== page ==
None of the upper management seemed to care one way or another when we started dating. Now I get the definite feeling that if we were to break up they [management] would hold me responsible and possibly break my legs (figuratively speaking).

The only people who seemed to care were the office gossips and snoops.

As far as the question I would recommend sitting back and seriously asking yourselves where you see this relationship going. Could it be love, or just lust?

If it is love go for it. If it's just lust go to a singles bar.

Also take into account that if things work out and you both stay at your current employer that this is a person who you are going to see all day long every day. Every breakfast, lunch and dinner more than likely; it gives commitment a new meaning.

You both need to agree on some boundaries as well. What is OK to talk about at work and what is not? When dating a co-worker that line that separates work life and personal life is blurred. Also too much seeing each other and talking to each other at work can really take the fun out of seeing each other after work.

It is a slippery slope to be sure. It can be fun too, your better half is always right there when you want to sneak away to the parking garage and make out while you are on break.
posted by thefinned1 at 6:51 AM on May 6, 2005


I had an office romance with the boss' secretary, and while it was great fun (snogging in the lift, making out in the boss' office at the xmas party) it went bad and that was so grim I left the company.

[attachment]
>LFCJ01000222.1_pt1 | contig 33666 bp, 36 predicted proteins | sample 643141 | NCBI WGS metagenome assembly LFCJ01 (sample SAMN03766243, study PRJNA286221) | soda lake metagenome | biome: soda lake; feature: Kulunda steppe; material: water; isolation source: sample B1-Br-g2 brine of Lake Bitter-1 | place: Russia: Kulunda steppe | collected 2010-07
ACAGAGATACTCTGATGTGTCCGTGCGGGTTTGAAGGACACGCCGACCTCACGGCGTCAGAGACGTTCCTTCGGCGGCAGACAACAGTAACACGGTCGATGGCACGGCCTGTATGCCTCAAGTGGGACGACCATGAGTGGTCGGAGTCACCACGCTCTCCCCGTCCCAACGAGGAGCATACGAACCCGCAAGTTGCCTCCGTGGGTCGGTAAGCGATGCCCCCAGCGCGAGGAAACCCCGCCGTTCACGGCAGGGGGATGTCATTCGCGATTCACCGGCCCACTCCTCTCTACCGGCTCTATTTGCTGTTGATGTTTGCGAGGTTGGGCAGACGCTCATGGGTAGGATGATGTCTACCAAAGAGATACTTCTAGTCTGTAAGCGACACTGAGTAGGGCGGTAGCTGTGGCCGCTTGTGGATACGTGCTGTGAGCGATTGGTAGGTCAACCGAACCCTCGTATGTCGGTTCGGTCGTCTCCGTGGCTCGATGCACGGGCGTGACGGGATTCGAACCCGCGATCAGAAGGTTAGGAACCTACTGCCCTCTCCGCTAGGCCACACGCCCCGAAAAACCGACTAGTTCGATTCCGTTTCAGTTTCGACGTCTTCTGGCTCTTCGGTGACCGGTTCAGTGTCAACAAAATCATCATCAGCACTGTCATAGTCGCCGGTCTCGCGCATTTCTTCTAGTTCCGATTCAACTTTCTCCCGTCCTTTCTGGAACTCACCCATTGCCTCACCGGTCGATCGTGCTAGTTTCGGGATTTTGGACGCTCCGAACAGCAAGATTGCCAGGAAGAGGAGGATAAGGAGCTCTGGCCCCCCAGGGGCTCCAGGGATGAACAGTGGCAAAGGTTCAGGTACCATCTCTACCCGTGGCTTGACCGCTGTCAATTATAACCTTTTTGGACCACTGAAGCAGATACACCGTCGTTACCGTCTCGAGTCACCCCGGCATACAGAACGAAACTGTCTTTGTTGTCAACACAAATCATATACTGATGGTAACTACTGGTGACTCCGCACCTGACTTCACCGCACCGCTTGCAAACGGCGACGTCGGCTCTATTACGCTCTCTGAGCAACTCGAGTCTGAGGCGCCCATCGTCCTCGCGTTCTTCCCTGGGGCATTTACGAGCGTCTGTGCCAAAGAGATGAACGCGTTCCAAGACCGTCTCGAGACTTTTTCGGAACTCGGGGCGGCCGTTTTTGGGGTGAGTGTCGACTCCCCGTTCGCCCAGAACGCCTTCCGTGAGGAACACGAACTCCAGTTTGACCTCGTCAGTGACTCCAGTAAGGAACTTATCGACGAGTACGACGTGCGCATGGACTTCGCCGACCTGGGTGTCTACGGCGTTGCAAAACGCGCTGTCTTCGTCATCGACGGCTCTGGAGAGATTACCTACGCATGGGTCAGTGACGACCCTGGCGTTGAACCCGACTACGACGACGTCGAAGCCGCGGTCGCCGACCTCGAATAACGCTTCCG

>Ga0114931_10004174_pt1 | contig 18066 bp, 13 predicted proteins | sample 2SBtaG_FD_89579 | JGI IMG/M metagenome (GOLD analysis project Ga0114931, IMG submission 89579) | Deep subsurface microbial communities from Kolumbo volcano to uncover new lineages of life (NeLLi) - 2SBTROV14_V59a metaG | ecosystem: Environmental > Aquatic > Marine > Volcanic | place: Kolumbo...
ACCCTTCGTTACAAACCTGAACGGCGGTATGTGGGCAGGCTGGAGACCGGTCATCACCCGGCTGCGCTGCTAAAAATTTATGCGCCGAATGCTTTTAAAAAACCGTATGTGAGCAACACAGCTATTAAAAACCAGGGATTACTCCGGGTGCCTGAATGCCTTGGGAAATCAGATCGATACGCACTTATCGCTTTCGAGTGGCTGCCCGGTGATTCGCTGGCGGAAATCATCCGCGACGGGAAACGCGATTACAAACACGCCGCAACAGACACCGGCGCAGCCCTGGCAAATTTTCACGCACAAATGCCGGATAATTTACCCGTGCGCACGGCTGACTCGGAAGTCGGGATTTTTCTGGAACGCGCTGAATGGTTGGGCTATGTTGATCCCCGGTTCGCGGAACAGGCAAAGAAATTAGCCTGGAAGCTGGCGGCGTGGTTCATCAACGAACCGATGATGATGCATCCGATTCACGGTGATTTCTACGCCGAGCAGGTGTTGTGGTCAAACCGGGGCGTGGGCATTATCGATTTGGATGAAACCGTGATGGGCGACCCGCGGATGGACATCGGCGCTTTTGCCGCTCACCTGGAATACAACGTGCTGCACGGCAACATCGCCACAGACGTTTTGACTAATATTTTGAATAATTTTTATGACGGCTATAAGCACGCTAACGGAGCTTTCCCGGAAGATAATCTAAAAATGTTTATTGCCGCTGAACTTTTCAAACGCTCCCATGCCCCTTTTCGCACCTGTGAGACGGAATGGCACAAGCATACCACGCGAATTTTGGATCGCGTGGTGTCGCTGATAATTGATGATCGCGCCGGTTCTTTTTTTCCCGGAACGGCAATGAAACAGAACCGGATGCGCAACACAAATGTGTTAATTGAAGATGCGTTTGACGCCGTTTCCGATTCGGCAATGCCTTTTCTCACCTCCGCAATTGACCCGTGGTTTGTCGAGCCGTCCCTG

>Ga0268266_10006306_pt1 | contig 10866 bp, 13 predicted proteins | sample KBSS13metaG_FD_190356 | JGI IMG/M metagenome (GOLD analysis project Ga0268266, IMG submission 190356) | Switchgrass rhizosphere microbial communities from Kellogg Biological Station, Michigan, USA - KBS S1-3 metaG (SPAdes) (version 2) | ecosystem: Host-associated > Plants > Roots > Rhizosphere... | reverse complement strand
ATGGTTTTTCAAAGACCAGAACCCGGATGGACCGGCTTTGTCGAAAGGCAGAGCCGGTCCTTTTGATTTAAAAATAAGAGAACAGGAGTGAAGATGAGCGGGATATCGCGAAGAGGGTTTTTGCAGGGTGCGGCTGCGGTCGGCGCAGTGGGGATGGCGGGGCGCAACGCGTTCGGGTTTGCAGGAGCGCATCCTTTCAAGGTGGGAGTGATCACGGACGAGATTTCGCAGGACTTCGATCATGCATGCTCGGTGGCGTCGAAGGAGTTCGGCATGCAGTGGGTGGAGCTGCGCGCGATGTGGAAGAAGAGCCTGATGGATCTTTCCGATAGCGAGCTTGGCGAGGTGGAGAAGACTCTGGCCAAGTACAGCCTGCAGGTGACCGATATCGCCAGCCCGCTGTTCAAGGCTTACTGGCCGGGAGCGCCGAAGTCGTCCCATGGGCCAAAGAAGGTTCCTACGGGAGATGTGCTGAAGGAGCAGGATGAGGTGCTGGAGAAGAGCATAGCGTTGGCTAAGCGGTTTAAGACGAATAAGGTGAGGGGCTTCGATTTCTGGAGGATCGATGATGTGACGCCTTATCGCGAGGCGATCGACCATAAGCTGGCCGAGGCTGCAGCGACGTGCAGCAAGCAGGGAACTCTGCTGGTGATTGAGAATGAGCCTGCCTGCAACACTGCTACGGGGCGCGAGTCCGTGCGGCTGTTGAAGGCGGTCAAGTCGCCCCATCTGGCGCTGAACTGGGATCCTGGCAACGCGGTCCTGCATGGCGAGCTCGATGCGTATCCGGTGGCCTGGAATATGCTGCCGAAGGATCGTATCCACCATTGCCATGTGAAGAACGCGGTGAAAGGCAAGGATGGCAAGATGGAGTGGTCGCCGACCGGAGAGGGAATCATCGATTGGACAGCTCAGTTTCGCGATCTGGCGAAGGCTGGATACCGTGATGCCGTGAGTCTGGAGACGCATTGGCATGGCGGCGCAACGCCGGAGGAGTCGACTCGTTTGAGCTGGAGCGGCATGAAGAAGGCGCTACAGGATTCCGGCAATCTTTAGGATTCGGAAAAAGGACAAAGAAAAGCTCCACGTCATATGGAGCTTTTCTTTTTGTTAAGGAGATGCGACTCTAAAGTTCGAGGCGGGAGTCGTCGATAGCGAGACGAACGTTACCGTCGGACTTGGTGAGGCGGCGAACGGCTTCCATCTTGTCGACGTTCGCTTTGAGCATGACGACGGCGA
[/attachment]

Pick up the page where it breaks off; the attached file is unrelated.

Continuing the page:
Unless you feel sure it's gonna be long-term, my advice is don't shit on your own doorstep.
posted by Pericles at 7:08 AM on May 6, 2005


I dated a co-worker for about six months last year - we had worked in the same (small) office for about two and a half years prior to starting to date, but I didn't start seeing him until he transferred to another office (in a totally different state, mind you, but that's another story). It was a great source of talk when people found out, but that died down, we had our relationship, we broke up, and life went on. I'm glad I dated him.

If you start dating a co-worker, people will find out. People like to live vicariously through others, and people love gossip. If you do this, I would follow what xena said and make sure you act professionally at work, as if you're not dating. It can be hard, but it's possible.

My aunt met her now-husband at work - they worked together in a very small department. When things got serious between them, they went to their supervisor and went over the "what ifs", then just made sure they had a good, mature relationship, fell in love, got married, and still work together. And they're doing wonderfully together.

There have been other threads similar to this - I think the deal is not to take a relationship with a co-worker too lightly, but don't shut off possibility. Just realize that a lot more people than normal are going to want to know exactly what's going on in your love life.
posted by bibbit at 7:08 AM on May 6, 2005


My favorite aphorism for this is "Don't dip your wick in the company ink."

While there are many stories of successful office romances, it could easily go horribly, spectacularly wrong. Especially in supervisor/supervisee situations, where the possibility of a sexual harassment lawsuit is very real (i.e. the relationship sours, one party accuses the other of abusing his or her power, and so on). Tread carefully.
posted by arco at 7:20 AM on May 6, 2005


One aphorism I've heard is "Don't get your meat where you get your bread."
posted by matildaben at 8:06 AM on May 6, 2005


I work in a very small company with only twenty or so employees. Two of them decided to get together. They had a kid, got married, and then it ended--badly. Their arguments became distracting for the rest of us. (It's an open office with cubicles.) The female half of the couple ended up leaving the company. My suggestion is don't do it.